Ah, the store, the store, the goddamned store. But at this early stage of the marriage, I did not have intimate knowledge about Stewart’s Market, the family business. It was a grocery store in Moraine, a small rural community about fifty miles northwest of Los Angeles. John’s father opened the store during WWII, and then John took it over in the early 1950s after he decided pro football was a dangerous game where he could get seriously hurt. And so, he became a butcher instead.
But Stewart’s Market became more than a store; it was John’s political base, as he stood in his white apron behind the butcher counter and talked politics to the district attorney or county supervisors who came to him, seeking his sage advice. It was behind the butcher cases where he evolved his business from that of a small grocer to a wholesale meat distributor, and finally to a highly-respected caterer.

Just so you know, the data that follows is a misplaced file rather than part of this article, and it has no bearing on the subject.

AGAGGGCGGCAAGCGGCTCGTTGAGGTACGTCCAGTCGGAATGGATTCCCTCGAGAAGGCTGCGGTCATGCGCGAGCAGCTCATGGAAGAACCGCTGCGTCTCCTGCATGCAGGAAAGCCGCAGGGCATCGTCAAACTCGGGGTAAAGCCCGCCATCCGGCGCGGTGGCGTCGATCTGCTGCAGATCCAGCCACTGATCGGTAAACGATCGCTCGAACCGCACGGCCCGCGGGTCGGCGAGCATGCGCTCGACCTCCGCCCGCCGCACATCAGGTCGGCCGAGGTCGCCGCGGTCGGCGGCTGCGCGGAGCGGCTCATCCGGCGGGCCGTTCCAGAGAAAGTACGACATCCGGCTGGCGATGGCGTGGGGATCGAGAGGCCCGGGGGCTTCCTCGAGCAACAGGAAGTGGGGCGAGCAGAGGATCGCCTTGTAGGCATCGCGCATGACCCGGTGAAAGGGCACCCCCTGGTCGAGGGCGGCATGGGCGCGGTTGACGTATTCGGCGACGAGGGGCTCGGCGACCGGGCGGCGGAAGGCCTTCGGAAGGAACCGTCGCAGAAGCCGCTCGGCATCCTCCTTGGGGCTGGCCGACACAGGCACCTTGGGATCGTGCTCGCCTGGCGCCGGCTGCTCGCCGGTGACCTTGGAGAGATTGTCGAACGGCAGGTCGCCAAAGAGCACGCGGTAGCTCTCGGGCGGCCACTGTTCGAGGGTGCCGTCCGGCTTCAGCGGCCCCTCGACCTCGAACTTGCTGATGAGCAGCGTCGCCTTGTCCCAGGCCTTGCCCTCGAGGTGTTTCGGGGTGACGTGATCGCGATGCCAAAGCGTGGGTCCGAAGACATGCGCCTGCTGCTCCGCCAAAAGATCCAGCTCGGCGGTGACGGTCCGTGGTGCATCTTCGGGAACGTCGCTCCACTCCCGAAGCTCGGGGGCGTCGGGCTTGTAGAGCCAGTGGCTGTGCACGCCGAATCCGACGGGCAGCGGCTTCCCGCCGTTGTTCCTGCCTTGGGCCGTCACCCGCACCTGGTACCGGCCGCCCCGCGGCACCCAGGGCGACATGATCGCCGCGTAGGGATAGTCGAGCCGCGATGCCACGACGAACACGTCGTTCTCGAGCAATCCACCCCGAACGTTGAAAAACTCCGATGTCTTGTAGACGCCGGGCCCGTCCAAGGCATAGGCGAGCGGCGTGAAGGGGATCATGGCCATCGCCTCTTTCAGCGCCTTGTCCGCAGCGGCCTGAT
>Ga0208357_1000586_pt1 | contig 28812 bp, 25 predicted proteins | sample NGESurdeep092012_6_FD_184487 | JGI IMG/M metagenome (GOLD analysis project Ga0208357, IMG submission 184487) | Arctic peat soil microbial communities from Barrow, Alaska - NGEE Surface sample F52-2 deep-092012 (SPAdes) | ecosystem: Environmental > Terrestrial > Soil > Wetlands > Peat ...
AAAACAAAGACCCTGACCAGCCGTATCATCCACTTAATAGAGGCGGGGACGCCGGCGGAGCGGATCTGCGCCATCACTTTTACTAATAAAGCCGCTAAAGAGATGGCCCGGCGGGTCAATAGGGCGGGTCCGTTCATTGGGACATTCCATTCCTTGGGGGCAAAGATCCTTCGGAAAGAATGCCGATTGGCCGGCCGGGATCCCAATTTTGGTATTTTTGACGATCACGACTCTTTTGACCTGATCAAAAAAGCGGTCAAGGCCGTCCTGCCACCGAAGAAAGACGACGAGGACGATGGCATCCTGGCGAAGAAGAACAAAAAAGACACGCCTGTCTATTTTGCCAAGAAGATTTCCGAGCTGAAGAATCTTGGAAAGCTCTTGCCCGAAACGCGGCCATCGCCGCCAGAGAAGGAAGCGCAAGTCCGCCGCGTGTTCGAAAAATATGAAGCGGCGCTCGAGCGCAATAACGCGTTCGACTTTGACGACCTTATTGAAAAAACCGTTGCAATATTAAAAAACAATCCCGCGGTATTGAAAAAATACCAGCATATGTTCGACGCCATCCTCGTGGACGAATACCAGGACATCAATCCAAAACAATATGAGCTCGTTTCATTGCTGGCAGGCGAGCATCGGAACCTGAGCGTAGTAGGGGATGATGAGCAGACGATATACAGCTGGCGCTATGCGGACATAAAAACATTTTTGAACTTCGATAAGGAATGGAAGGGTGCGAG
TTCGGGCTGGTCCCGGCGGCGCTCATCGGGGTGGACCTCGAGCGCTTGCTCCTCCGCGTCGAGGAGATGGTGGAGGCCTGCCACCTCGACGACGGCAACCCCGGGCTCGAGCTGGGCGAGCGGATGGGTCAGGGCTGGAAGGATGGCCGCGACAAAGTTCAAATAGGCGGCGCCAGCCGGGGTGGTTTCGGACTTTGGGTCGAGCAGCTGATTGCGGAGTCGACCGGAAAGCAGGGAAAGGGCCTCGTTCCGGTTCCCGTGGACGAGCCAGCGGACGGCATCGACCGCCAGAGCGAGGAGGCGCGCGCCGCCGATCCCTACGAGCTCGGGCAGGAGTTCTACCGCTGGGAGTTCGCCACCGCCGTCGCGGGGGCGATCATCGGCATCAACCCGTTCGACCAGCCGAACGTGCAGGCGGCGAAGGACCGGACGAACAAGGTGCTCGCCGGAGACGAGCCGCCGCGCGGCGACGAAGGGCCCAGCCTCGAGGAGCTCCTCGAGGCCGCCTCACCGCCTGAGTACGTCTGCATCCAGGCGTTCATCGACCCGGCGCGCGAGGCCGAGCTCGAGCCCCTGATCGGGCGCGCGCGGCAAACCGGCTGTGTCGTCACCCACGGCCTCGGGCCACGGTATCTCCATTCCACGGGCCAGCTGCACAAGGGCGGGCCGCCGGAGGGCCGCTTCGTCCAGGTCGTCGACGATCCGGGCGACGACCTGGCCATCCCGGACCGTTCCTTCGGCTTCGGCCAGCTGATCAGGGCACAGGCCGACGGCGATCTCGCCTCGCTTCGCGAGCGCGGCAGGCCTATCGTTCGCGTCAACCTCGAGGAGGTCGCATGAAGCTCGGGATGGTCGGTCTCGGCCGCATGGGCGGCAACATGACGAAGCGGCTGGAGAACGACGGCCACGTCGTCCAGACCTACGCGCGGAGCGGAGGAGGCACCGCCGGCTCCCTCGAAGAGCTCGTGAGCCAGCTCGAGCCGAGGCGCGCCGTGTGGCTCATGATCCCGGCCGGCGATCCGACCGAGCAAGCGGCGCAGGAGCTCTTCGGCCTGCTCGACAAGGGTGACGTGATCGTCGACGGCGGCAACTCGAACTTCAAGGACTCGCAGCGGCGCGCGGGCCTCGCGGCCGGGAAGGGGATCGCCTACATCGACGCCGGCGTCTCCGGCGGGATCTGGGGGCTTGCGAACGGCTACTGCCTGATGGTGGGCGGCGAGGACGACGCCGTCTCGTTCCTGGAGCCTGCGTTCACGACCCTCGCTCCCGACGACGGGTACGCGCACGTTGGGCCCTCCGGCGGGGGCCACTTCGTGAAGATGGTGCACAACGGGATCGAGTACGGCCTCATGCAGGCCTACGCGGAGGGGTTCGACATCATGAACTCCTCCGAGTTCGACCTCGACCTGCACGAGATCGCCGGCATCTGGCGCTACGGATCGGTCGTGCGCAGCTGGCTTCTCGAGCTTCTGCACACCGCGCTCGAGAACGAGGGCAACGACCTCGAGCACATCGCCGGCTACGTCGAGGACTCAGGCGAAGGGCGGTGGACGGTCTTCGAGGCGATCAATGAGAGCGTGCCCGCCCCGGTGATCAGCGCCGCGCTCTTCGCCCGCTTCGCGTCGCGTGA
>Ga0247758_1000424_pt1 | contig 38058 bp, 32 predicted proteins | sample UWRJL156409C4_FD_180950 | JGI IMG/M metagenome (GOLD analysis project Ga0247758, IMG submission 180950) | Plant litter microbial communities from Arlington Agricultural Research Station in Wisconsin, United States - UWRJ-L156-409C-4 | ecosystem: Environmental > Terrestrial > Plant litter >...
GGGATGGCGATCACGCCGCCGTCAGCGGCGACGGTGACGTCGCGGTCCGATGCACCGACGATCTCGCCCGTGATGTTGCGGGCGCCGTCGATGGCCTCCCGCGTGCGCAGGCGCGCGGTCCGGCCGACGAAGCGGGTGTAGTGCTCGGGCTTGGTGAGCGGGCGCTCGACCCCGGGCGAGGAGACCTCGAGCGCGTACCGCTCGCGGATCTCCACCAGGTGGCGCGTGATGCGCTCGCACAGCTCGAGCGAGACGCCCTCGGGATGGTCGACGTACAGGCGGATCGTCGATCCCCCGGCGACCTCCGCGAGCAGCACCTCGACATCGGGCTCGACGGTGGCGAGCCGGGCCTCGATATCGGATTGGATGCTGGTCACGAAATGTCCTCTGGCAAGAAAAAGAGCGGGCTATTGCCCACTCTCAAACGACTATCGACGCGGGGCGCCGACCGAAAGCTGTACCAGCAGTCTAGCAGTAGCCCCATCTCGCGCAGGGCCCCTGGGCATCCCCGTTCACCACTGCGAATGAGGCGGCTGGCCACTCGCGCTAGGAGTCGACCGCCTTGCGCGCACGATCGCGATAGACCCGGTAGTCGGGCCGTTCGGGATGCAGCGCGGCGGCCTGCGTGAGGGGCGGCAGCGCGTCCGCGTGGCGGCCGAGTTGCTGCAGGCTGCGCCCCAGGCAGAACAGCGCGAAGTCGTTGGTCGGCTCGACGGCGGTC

I opened my mouth to protest, but what could I protest? I equivocated. He liked parties, the cost didn’t matter, and the store would pay the bill. He was my husband and this is what he wanted. I was the obedient wife, just as I had always been the obedient child. I wanted to be a good wife to this second husband, caring and supportive. I still felt the sting that my first marriage had failed and to my mind that was because I had exhibited a streak of independence by going back to school and becoming a newspaper reporter. My sons had paid dearly for that desire by rarely seeing me as I often worked 12 to 14 hours and they were handed off to day care centers and babysitters. But through this new marriage, I hoped to make it up to them
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